I’ve wanted to see the James Brown movie come to life for years. As a Georgia girl, I admired James’s showmanship, style, and dance moves. I played a cast-the-movie game with my friend, Lisa Coffman, when we worked together. Finally, the Hollywood powers that be gave viewers an intimate, complex look at the Godfather of Soul. I sat transfixed in the theater with my son as actor Chadwick Boseman became James Brown. I mean disappeared into the role! As he unfolded the footsteps of Soul Brother Number One, I was reminded of five things everyone, but particularly creative people, should remember:

Your Gift Is Your Gift: James Brown was born in a time when the odds were stacked against him. Poverty, a broken family, and brushes with the law made it improbable for him to be a success. Yet deep inside him lived an undeniable ear for music, chords, and song. His gift made room for him and catapulted him to unimaginable stardom. His gift also created residual income for years to come. It was his gift; no one else’s.

The Show is the Show, and Business is Business: James’s seventh-grade education wasn’t an Achilles Heel; it was the driving force behind his commitment to learn the music business and not be taken advantage of by label execs. In 1971, Polydor Records bought out James’s contract with King Records for a whopping $910,000. Under the deal, James Brown’s two labels, People and Brownstone, were distributed under the Polydor banner. Polydor also acquired the rights to James’s back catalogue. Brown was consistently referred to as a “shrewd businessman” who kept his money close and handled lots of flashy duties “in-house.” He drove himself around, made sure he counted his money, and kept a close watch on the shifting landscape of music. When it changed, he changed. Author Stephen King said, “Talent is as common as table salt.” I believe talent and business sense are the fiercest combinations on the planet.

Everyone Needs A Bobby Byrd: The friendship between James Brown and Bobby Byrd is almost otherworldly. Bobby entered James’s life when he needed family, friendship, and guidance. He was the Gayle to James’s Oprah, the compass that directed James from dysfunction to normalcy, the epitome of loyalty. There was never an uprising or a public denouncement against James on Bobby’s part. When rumors of James’s taskmaster tactics surfaced, Bobby never spoke against his friend. He knew what James was all about and loved him anyway. Enough said.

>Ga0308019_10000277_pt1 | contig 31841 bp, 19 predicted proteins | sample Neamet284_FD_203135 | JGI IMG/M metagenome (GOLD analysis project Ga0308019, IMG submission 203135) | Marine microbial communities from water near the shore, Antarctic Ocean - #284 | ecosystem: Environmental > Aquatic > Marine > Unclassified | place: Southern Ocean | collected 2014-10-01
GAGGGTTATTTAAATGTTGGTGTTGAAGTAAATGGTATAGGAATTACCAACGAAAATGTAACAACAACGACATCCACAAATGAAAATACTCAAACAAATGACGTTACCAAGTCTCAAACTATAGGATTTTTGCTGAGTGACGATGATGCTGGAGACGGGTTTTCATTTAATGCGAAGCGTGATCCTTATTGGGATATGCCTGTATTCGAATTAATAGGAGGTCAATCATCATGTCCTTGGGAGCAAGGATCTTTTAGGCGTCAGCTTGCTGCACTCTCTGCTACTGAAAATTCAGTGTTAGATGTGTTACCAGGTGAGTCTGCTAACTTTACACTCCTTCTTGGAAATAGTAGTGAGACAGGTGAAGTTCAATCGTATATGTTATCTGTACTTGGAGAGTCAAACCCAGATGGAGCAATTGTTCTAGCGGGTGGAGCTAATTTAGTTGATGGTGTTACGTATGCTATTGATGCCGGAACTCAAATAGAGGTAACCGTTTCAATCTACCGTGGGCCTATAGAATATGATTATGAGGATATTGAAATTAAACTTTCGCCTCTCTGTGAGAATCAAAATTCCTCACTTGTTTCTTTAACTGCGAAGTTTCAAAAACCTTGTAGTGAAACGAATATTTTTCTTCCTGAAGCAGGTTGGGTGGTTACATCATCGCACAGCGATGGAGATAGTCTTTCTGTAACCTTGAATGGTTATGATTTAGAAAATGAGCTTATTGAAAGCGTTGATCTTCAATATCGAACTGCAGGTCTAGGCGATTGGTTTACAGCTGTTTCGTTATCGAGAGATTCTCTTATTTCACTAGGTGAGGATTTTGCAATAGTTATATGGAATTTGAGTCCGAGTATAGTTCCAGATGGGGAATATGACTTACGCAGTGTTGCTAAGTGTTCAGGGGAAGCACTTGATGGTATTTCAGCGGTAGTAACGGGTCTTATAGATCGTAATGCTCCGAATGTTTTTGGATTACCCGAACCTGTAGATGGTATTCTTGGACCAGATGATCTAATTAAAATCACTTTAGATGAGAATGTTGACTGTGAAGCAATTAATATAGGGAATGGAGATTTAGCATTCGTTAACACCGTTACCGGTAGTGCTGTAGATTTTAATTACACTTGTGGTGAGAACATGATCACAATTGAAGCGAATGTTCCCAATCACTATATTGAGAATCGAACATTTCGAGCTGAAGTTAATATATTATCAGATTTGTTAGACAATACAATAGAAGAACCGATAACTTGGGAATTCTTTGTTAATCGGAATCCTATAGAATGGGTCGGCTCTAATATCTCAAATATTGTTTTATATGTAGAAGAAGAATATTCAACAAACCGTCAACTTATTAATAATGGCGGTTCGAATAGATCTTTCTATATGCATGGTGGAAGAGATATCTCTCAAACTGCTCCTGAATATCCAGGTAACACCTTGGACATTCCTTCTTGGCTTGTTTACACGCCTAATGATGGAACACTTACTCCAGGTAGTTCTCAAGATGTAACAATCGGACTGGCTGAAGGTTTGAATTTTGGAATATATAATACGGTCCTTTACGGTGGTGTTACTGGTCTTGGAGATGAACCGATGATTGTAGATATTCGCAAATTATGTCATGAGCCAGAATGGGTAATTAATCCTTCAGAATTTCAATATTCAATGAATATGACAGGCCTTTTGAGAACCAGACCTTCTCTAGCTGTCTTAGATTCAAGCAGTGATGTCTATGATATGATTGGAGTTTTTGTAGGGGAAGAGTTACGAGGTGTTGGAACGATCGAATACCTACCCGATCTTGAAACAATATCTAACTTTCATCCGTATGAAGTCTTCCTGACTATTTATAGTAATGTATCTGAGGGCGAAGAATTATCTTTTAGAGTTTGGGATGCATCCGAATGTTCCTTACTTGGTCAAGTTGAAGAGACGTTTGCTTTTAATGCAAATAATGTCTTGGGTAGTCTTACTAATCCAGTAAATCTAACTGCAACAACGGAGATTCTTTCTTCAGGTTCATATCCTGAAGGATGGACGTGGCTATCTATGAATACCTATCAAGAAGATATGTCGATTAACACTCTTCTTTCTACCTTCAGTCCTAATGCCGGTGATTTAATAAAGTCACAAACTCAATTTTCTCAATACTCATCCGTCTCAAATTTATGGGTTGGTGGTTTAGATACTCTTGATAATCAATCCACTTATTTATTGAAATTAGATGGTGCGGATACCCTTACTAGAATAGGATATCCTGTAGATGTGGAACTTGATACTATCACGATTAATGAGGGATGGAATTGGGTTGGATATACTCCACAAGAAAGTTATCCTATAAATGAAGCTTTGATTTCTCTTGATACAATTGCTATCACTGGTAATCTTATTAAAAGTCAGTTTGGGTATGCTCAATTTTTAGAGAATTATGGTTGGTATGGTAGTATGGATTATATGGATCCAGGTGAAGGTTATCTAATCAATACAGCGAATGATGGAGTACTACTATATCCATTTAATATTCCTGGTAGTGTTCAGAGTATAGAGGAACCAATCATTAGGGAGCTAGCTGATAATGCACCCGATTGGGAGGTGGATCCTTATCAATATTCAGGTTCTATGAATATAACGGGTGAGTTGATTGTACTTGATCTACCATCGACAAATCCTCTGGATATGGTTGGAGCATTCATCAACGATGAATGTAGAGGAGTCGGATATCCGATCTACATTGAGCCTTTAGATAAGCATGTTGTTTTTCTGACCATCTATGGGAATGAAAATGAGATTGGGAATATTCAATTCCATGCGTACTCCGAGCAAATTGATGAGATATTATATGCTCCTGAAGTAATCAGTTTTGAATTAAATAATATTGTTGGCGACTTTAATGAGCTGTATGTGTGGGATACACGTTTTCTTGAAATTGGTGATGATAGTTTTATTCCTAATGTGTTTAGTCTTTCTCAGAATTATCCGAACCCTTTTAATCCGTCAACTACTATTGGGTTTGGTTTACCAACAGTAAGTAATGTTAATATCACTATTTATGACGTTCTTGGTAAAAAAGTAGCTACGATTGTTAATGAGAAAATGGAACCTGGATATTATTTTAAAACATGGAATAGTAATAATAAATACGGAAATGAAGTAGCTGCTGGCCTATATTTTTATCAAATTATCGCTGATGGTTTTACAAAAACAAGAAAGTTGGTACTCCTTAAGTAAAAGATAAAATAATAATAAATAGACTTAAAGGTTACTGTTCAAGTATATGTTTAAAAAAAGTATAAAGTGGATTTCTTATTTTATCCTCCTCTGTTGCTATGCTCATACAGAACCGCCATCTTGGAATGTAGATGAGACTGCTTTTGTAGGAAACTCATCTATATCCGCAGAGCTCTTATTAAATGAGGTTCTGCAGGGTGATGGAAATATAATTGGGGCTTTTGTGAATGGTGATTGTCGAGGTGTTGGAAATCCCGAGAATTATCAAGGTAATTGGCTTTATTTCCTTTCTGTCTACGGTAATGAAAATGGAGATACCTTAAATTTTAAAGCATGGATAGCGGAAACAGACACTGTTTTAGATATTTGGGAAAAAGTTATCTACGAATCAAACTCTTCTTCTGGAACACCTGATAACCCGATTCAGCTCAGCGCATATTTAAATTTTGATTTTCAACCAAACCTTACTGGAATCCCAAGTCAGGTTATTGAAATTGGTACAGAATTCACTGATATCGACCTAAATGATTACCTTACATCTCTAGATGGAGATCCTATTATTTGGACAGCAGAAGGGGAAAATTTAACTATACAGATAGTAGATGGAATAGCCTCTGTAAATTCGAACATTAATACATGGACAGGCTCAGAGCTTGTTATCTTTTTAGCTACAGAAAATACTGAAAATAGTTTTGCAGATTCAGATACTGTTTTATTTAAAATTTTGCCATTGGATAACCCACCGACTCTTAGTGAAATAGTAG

Craft is Essential: James was known to stop his musicians’ mid-set if the music didn’t sound or feel right. He was known to thwack the band’s knuckles with drumsticks, or fine them for being late. He required the same thing from them he required of himself: excellence. If you ever have the pleasure of listening to his live recording, Sex Machine, play “It’s A Man’s World” and listen to his instruction to band members.  Craft was at the forefront of every performance, and he honed it continuously.

Legacy is Real: Say what you will about James Brown, he earned the title of The Hardest Working Man in Show Business by grinding and hustling. He often spoke of leaving a legacy for his children, but the overflow of his grind is evident in the beats and samples of modern music. James’s imprint can be heard in a variety of songs from Hip-Hop, R&B, Country and Western, to Opera. Yes, he performed “It’s A Man’s World” with Pavarotti. There was only one JB, and his legacy will live forever.